HC Deb 10 February 1824 vol 10 cc106-18
Mr. Hume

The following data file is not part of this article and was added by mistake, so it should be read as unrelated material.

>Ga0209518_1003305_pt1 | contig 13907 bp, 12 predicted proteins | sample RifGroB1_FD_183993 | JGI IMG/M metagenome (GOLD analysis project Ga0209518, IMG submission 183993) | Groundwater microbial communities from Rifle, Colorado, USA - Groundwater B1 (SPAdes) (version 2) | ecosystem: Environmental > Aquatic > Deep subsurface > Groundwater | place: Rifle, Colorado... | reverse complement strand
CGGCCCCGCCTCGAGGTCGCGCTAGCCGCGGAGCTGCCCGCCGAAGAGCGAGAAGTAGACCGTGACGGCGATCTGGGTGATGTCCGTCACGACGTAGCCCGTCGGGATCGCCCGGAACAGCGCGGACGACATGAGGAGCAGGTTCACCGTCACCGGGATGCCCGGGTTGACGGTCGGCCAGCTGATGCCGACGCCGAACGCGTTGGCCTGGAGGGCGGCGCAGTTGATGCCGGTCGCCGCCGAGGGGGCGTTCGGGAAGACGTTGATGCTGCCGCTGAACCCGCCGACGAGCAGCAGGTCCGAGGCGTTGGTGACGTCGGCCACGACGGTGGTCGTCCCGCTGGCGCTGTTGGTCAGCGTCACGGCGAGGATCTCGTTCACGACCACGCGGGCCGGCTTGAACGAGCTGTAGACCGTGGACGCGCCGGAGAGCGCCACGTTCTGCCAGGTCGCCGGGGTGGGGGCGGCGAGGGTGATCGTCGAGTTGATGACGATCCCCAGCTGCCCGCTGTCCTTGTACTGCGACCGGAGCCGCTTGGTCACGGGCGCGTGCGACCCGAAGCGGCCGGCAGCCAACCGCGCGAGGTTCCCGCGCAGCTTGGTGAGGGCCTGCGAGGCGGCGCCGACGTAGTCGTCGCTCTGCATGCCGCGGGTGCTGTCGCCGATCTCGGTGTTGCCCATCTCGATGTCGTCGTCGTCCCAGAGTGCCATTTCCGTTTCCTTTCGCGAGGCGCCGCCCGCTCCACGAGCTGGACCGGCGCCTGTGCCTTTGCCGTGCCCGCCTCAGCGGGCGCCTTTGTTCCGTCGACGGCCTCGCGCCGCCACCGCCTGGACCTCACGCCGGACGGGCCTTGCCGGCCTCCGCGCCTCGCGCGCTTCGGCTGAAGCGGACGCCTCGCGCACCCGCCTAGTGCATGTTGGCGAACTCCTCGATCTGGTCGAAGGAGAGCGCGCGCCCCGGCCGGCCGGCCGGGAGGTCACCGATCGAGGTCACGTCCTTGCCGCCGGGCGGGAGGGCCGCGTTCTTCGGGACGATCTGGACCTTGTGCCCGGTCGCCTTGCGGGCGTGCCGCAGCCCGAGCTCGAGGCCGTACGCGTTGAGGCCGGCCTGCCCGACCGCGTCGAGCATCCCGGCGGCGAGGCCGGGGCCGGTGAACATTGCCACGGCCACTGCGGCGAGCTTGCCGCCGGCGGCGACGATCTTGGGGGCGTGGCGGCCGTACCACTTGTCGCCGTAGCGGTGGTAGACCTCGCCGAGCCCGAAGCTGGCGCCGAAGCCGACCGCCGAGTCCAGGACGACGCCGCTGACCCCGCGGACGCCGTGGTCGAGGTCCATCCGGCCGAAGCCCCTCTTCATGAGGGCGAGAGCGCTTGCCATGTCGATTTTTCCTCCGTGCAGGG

said, that he had a petition to present to the House, which he considered of peculiar importance, as it related to an interference with the liberty of the subject, to which the country of late had unfortunately become too much accustomed. The petition came from an individual who complained of the improper use made of the discretionary power vested in the magistrates by the vagrant act of last session. The petitioner, on the 7th of last September, was returning in the evening to his own house from Clapham, where he had been upon private business. In passing through one of the alleys of the metropolis, he was accosted by a woman, who asked him if he knew the way to Brick-lane. Whilst he was answering her question, the watchman came up, accused them of violating the decency of the place, and took them both off immediately to the watchhouse. It was evident, from what the watchman said as he was taking the parties to the watch-house, that he had apprehended them for no other purpose than to extort money; for he repeatedly observed to them, that he only got five shillings for apprehending them, an observation which led the petitioner to believe that, if he had happened to have had ten shillings in his pocket, and to have offered them to the watchman, he could have freed himself from the charge without any difficulty. The point to which he chiefly wished to call the attention of the House, was the conduct of sir Daniel Williams, the magistrate before whom the petitioner was brought the ensuing day. The watchman was sworn, and told his story; and upon his oath alone, both the petitioner and the woman who had accosted him, were condemned to one month's imprisonment and hard labour at the tread-mill; both of them disclaiming all exposure of their persons, and the watchman himself admiting, that the alley in which he found them, was a dark lonely place; that there was no light either from the moon or lamps; and that he had been obliged to look at them closely with his lamp, before he could discover what they were doing. Now, under any interpretation of the clauses of the vagrant act, relative to indecent exposures of the person, he thought this was a harsh decision; especially as both the parties whom it affected, affirmed that there was nothing indecent in their dress and gestures. The conduct of Mr. Swabey and sir D. Williams, with respect to cases of this nature had been fully detailed to the public by the press; and he was satisfied that there was no man, let his opinion be what it might regarding the vagrant act, who would state his approbation of the manner in which those justices had exercised the discretionary powers which they received under it. [Hear, hear.] He was sorry to say, that there was no regulation by which it could be ascertained when bail could be taken and when not, but that it remained a question which the magistrate determined according to his own pleasure. They all knew that in a recent case, which excited general disgust and abhorrence, an eminent prelate was admitted to bail, though his guilt was established by the most satisfactory evidence. In a case, however, of still more recent date he believed it occurred only three days ago, an individual who had hitherto borne an unimpeachable character was apprehended, on a charge of receiving plants into his nursery, knowing that they were stolen from the royal gardens at Kew. Men of the first respectability came forward to speak to the general correctness of his conduct, and bail was tendered to any amount for his appearance to answer the charge at the sessions. But no; the magistrate would not hear of bail, and to prison the man went like a common felon. Such a surprising difference in the practice of the magistrates made it necessary that some superintending power should be diligently employed in observing it. As the secretary of state for the home department was the person who appointed the magistrates, and who was authorised to suspend them in case of misconduct, he thought that this superintending power should be exercised by, as it was undoubtedly vested in, that department. He knew that it was impossible to lay down rules for the guidance of magistrates in all cases; but that very impossibility rendered it doubly imperative on those who appointed them, to employ great care and diligence in selecting proper persons to fill such situations. It was well worthy of notice, that in every case but the present, in which parties had been committed to prison under the vagrant act, for improper exposure of their persons, relief had been granted them upon application to the home secretary. In this case, however, no relief had been granted by the right hon. secretary; perhaps because none had been ever asked for. The petitioner, after his case was desided by sir D. Williams, was taken to the tread-mill. He was sent there on the Monday, and it was Thursday before he was enabled to give any of his family intimation of the fate which had befallen him. His friends, knowing him to be a man of good character, immediately obtained a warrant, and brought him again before sir D. Williams, for the purpose of appealing from his decision to the sessions. This step could not, however be taken without incurring an expense of 15l., and for the repayment of that sum his labour for the next year was mortgaged to his friends. The sessions came on: the appeal was heard, and the prosecution was in consequence quashed. Such was the case with respect to the petitioner; but what was it with respect to the woman, who was committed along with him? She could not muster 15l. to pay for the liberty to appeal, and was in consequence compelled to submit to the punishment to which she had been sentenced. "I ask," continued the hon. member, "what kind of justice this is? We have laws to protect us from injury, but if we have not money to purchase their protection, it appears that their protection will not be given to us." He contended, that if the right hon. secretary, would not, or did not, superintend the conduct of the magistrates whom he himself appointed, the house must undertake that duty. He did not mean to say that the right hon. gentleman would not have given relief to the petitioner, if it had been applied for; but he meant to say this, that the house was bound to prevent the recurrence of cases which rendered application to him necessary on this part of the subject. He had put this petition some time ago into the hands of the right hon. secretary, in order that he might inquire into the particulars which it detailed; and if, in the course of that inquiry, the right hon. secretary had discovered any circumstances of extenuation in this infraction of the law of the land and the liberty of the subject, he should be happy to hear them. The circumstances which this case developed could not fail to suggest certain considerations, as to the manner in which the paid magistrates of the metropolis performed their duties. He was sorry to say that they appeared lax in their duty, when compared with the magistrates of the city of London. He had received a printed paper from one of the sheriffs, which showed how cautious the latter magistrates were of sending individuals to a place where their character must almost inevitably contract a stain, and where, if virtuous, they ran a great hazard of being contaminated by the infamous society with which they were compelled to mingle. The paper to which he had alluded was a comparative statement of the number of commitments and convictions from London and from Middlesex. During the year ending in last December, there had been 1,652 persons committed by the magistrates of Middlesex. Of the persons brought to trial out of this number, after suffering all the contagion of bad example, 478 were acquitted: against 195 bills were not found: and 26 were not prosecuted; so that there was an aggregate of 699 commitments in one year, without adequate cause, to that sink of iniquity the Old Bailey. Now he would ask, was it nothing that 700 persons should be thus submitted to the hazard of moral pollution? Would those call it nothing who were always preaching up the necessity of giving a high tone to the moral feelings of the lower orders? What he principally complained of was this,—that the stipendiary magistrates were guilty of inattention to the cases which came before them, and that they did not employ requisite diligence in sifting the evidence submitted to them. During the same period of time in which these 1,652 commitments took place in Middlesex, there had been 420 commitments by the magistrates of London. Out of this number only 79 were acquitted, though there were 35 cases in which bills were not found. He was informed that the proportion of acquittals to commitments, was larger in the last year than it had been for many previous years; but even so, it was not one-fourth of the number of commitments, whereas in Middlesex it was very nearly one-half. As he was upon this subject, he would cursorily remark, that it was his intention, in a very short time, to move for a return of the number of persons committed from each police-office, specifying the numbers committed by each magistrate; and he should make that motion, in order to give the public proper materials on which to form their opinion of such men as Mr. Dyer, Mr. Swabey, and sir D. Williams. In making these observations, he had no wish to cramp the magistrate in the proper discharge of his duty, all he wanted was, to make them feel that their authority ought to be kept under proper control. The sole object for which he had addressed the House was, to submit to it what recompence it would afford the petitioner, for the stigma which had been fixed on his character by the inconsiderate conduct of sir D. Williams. That was one of the points which the petitioner urged in his petition. He also implored the House, to afford him such redress as would enable him to repay his friends for the pecuniary exertions which they had kindly made in his behalf, without mortgaging his labour for the ensuing year. As to the woman, let them again and again consider the unfortunate situation in which she had been placed. The person with whom she was accused of having violated public decency was declared to be not guilty of such an offence. What, then, was her crime, and for what was she to be imprisoned? If she was innocent, could any thing be more unmerited than the treatment which she had received? He was aware, that before the last vagrant act, it was left in the discretion of the magistrate to commit individuals as vagrants on the oath of a single person. That discretion, he thought, ought not to be continued: and as the act would expire next September, if it were not renewed this session, he trusted that some amendment would be made to it, depriving the magistrate of this discretionary power. The power was not so likely to be exercised under the late acts, as it was under the present: for it ought not to be forgotten, that the present gave the police officer a reward of five shillings for every vagrant he apprehended, and thus offered him a premium for every infraction he might make on the liberty of the subject. He then moved that the petition be brought up.